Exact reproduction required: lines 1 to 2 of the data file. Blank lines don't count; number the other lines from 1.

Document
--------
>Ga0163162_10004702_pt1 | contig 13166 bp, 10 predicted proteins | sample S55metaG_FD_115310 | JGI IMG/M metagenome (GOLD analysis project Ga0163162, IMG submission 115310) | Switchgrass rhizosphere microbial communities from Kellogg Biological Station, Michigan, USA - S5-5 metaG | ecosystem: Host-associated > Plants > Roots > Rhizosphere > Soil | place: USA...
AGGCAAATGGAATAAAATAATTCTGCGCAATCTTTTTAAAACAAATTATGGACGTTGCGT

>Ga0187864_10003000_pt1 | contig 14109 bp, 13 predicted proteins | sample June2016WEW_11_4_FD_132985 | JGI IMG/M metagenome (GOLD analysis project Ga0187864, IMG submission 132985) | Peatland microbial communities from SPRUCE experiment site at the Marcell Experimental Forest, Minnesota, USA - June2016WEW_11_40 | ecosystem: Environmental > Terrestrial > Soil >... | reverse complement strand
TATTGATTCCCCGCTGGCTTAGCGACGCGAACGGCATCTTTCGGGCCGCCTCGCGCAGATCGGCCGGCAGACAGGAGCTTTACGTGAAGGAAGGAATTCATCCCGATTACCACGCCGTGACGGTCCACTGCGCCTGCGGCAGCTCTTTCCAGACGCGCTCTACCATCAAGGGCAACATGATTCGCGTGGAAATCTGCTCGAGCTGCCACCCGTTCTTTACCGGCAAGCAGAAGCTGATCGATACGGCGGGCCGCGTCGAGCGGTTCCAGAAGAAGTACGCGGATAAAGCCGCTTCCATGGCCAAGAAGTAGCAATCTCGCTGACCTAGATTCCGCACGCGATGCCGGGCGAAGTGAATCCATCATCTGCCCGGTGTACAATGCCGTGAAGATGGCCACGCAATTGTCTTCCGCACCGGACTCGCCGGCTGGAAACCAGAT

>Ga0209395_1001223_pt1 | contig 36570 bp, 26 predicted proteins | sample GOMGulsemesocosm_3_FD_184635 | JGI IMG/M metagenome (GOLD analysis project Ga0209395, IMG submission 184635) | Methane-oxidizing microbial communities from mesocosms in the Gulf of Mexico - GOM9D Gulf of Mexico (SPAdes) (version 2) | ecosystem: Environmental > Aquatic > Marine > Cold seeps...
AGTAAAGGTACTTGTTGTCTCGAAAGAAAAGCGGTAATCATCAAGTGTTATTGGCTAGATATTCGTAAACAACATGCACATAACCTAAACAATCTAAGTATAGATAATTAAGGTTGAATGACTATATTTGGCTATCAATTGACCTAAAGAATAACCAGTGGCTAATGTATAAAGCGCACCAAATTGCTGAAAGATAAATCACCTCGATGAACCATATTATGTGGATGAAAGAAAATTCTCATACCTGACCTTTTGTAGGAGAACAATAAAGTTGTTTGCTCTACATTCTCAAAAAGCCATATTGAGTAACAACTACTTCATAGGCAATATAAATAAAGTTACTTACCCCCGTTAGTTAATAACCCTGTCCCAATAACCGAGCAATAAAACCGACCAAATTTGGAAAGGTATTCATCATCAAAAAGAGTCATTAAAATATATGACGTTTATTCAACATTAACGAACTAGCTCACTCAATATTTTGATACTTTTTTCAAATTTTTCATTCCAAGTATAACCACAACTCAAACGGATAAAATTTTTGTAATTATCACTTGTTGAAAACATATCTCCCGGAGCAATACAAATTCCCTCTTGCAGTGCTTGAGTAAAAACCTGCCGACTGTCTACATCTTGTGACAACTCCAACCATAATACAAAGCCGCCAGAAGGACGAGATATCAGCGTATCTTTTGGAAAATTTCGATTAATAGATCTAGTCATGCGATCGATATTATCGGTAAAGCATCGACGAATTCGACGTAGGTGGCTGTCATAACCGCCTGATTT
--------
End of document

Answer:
>Ga0163162_10004702_pt1 | contig 13166 bp, 10 predicted proteins | sample S55metaG_FD_115310 | JGI IMG/M metagenome (GOLD analysis project Ga0163162, IMG submission 115310) | Switchgrass rhizosphere microbial communities from Kellogg Biological Station, Michigan, USA - S5-5 metaG | ecosystem: Host-associated > Plants > Roots > Rhizosphere > Soil | place: USA...
AGGCAAATGGAATAAAATAATTCTGCGCAATCTTTTTAAAACAAATTATGGACGTTGCGT